Does your cat or dog suddenly get a burst of energy and perform athletic feats around the house that would make even a gold medallist jealous? Welcome to the world of zoomies.
Zoomies involve intense periods of high-energy activity including running, spinning, jumping and rolling. All at top speed.
A proposed scientific name is frenetic random activity periods (FRAPs). In rabbits these high activity periods are called “binkies”. But many cat and dog owners simply call them “zoomies”.
So why do our animals experience the zoomies? And is it something we should be worried about?
Read more: Why do cats knead?
Why do animals get the zoomies?
Think about when your cat or dog gets the zoomies.
You might see post-bath zoomies, dog park-zoomies, midnight-zoomies and good ol’ out-of-nowhere zoomies.
The trigger may be excitement or a sudden increase in stimulation.
In cats, a commonly reported trigger is using the litter tray. This may be explained by “poo-phoria”, a feeling of euphoria following defecation. This is possibly caused by large bowel movements stimulating the vagus nerve, resulting in positive feelings and a drop in heart rate and blood pressure.
Zoomies can be characterised as play as the two behaviours share many of the same characteristics. This would make zoomies intrinsically pleasurable – in other words, a whole load of fun.
If the zoomies are occurring as part of your animal’s regular play routine, this indicates your animal is happy and enjoying themselves.
While we don’t yet know if zoomies are more likely to occur at certain times of the day, or more in some breeds compared with others, we do consider them a general indication of a high level of excitement – and likely a pretty good mood.
Humans are animals too and some people also experience what could be similar to the “zoomies”.
Ever get a sudden feeling of intense excitement and spare energy? Maybe you’ve felt the need to jump, shake or dance, before it wears off and you’re back to your regular settings.
This can be caused by a multitude of things – an exciting or novel situation, a spike in energy after a extended period of resting or perhaps a change in your inner chemistry. Perhaps you got a rush of adrenaline caused by excitement, over-stimulation or stress.
Are zoomies always a sign your cat or dog is happy?
It’s important to remember animals are individuals and, just like us, why they behave the way they do is complex and multifaceted.
When assessing your animal’s behaviour, it’s essential to also assess the context.
Zoomies are mentioned a lot online, but there is a real lack of scientific research on what causes them, how often they occur, or even an official definition of what they are.
Ask yourself: am I invited to the zoomie?
In dogs and cats, zoomies can include an invitation for others to join – in dogs this is most commonly a play bow, where the dog appears to “bow” to another in an effort to signal it is keen to play – followed by a pause commonly seen in dyadic play (play between two or more individuals).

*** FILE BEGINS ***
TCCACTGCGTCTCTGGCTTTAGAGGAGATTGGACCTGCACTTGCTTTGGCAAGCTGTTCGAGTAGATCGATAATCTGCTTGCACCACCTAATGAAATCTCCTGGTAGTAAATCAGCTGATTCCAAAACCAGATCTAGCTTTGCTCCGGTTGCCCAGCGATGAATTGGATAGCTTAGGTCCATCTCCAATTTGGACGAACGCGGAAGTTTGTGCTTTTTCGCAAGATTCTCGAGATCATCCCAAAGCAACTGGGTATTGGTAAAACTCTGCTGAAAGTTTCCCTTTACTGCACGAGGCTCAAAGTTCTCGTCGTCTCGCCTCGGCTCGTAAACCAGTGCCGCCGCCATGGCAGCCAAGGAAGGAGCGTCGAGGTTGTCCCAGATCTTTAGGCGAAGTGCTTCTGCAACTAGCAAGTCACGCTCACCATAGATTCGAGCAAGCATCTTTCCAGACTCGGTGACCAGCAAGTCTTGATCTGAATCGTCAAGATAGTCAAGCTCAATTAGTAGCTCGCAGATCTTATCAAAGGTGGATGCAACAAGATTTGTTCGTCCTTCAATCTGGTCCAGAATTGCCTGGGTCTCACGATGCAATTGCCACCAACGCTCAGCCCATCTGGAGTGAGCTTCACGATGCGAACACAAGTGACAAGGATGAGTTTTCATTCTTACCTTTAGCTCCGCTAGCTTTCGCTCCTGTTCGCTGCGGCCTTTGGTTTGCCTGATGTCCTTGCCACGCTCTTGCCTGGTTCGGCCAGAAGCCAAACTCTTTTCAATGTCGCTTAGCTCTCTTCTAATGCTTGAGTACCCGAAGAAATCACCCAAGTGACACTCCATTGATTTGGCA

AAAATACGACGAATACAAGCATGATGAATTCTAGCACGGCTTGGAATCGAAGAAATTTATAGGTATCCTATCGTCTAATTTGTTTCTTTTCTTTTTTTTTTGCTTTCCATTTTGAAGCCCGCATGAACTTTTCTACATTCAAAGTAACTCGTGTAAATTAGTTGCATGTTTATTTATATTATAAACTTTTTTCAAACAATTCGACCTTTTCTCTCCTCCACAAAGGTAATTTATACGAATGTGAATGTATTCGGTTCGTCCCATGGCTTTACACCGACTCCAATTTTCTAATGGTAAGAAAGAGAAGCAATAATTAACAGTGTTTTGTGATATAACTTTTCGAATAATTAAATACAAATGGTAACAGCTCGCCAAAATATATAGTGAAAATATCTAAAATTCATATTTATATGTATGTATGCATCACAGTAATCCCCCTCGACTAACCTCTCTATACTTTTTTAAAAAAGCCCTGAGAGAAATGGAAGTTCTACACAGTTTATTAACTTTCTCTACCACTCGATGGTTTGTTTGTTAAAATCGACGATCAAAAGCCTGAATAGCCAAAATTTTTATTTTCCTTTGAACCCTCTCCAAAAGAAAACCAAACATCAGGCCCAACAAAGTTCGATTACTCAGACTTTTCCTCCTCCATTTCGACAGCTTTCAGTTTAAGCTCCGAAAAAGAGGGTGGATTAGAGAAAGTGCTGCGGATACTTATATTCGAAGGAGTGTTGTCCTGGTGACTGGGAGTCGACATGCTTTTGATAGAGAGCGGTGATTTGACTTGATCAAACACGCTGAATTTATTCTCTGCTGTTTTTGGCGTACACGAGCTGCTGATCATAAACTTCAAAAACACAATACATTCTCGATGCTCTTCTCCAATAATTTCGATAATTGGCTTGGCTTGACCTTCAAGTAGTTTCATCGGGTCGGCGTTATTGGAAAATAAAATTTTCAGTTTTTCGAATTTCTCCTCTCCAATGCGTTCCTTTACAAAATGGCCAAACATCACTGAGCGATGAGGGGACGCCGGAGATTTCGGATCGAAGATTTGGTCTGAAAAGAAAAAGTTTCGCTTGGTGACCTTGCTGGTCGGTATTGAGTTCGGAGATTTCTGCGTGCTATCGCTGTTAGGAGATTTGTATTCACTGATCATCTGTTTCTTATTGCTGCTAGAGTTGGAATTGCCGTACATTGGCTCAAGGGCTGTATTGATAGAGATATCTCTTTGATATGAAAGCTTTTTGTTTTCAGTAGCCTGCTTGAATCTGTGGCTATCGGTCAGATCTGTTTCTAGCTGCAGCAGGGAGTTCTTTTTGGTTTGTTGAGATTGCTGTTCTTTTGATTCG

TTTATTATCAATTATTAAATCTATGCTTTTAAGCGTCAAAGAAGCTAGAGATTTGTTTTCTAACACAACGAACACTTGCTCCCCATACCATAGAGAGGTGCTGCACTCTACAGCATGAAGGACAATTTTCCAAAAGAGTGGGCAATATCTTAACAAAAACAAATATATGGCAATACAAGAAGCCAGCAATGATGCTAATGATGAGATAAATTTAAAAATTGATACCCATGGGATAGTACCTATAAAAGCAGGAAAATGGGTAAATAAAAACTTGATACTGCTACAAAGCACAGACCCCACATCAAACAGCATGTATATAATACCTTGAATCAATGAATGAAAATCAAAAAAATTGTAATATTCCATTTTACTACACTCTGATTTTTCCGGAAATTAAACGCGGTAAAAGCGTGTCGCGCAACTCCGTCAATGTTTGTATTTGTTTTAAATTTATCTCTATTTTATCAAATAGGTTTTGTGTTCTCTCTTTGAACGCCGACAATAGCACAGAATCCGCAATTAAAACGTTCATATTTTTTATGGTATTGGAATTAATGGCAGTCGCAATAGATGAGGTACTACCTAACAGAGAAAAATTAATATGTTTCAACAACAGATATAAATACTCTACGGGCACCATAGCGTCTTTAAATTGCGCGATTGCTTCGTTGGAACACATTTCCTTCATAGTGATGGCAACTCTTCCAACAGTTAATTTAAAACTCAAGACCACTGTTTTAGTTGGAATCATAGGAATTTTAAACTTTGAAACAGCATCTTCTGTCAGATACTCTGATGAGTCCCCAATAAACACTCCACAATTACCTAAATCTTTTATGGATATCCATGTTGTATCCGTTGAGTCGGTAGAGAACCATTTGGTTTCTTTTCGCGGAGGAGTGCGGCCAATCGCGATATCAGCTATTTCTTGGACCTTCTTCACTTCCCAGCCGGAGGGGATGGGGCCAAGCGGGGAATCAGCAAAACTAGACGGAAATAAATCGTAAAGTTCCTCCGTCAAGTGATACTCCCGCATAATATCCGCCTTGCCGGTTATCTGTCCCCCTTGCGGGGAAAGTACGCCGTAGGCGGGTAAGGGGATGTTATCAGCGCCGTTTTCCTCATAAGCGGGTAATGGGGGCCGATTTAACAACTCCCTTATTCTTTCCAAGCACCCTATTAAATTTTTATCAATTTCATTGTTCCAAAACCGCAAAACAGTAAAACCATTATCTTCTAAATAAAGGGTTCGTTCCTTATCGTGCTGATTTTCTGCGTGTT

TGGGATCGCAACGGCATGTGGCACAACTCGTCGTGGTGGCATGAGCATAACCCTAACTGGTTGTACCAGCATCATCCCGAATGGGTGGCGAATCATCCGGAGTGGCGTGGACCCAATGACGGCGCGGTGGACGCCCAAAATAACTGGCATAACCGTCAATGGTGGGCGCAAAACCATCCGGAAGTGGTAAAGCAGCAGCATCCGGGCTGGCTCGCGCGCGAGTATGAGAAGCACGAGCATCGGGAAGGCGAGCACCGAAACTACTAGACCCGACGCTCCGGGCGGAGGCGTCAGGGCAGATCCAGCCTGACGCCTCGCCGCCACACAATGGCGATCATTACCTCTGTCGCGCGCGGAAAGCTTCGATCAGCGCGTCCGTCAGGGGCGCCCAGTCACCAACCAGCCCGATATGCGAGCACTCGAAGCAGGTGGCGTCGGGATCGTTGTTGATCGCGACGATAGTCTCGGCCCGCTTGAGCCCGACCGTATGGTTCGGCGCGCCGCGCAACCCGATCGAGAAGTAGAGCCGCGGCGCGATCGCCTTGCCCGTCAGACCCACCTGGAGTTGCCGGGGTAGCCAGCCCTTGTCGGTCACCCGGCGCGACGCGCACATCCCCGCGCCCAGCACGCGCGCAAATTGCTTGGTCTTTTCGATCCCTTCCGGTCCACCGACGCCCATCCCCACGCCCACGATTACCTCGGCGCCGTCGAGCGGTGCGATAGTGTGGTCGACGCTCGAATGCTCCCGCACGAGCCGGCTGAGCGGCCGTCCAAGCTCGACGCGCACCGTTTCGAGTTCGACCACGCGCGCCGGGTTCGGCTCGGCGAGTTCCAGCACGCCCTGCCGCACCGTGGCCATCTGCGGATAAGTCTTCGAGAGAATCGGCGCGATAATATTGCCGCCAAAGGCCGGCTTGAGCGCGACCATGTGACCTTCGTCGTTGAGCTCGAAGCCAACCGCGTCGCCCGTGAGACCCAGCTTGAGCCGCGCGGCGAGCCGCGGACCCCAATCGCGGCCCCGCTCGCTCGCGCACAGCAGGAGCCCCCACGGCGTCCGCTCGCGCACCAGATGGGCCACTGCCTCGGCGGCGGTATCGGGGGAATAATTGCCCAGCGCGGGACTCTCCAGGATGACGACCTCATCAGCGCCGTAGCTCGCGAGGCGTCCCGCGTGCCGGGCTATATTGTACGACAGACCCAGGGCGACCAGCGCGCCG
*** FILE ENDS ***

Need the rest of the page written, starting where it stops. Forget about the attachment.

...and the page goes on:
In cats, an invitation may include physically interacting with you or repeatedly rolling over. If this is the case, your animal is likely experiencing excitement and a desire to interact with you.
What do I do during a zoomie outbreak?
Unless there’s an element of immediate danger (such as zoomies on or near a road) there is no reason to stop your cat or dog from enjoying their burst of fun.
Cats and dogs are often superstars at avoiding obstacles even at high speed. If you’re lucky enough to receive invitations to partake in the chaos, feel free to join in the play.
Enjoying shared activities such as play with your dog or cat can have many benefits for the human-animal relationship. It’s also a lot of fun for you!
When should I be worried?
Zoomies are usually a completely normal (and fun) part of being a dog or cat.
Sometimes, however, it may be a symptom of either stress or an underlying medical condition.
As always, context is key. You should consult with your veterinarian if your dog or cat is displaying the behaviour for extended periods of time (in particular, spinning, or behaviours occurring during times of confinement). These might be signs of a repetitive behaviour disorder.
If you struggle to distract or stop the behaviour, or if it is resulting in injuries, seek veterinary assistance.
Even if you don’t get the call of the zoomies yourself, take a moment to stop and enjoy your dog or cat having fun.
Sometimes we all need to run wild.
Susan Hazel is affiliated with the Dog & Cat Management Board of South Australia and RSPCA South Australia.
Ana Goncalves Costa is affiliated with The Delta Institute.
Julia Henning does not work for, consult, own shares in or receive funding from any company or organisation that would benefit from this article, and has disclosed no relevant affiliations beyond their academic appointment.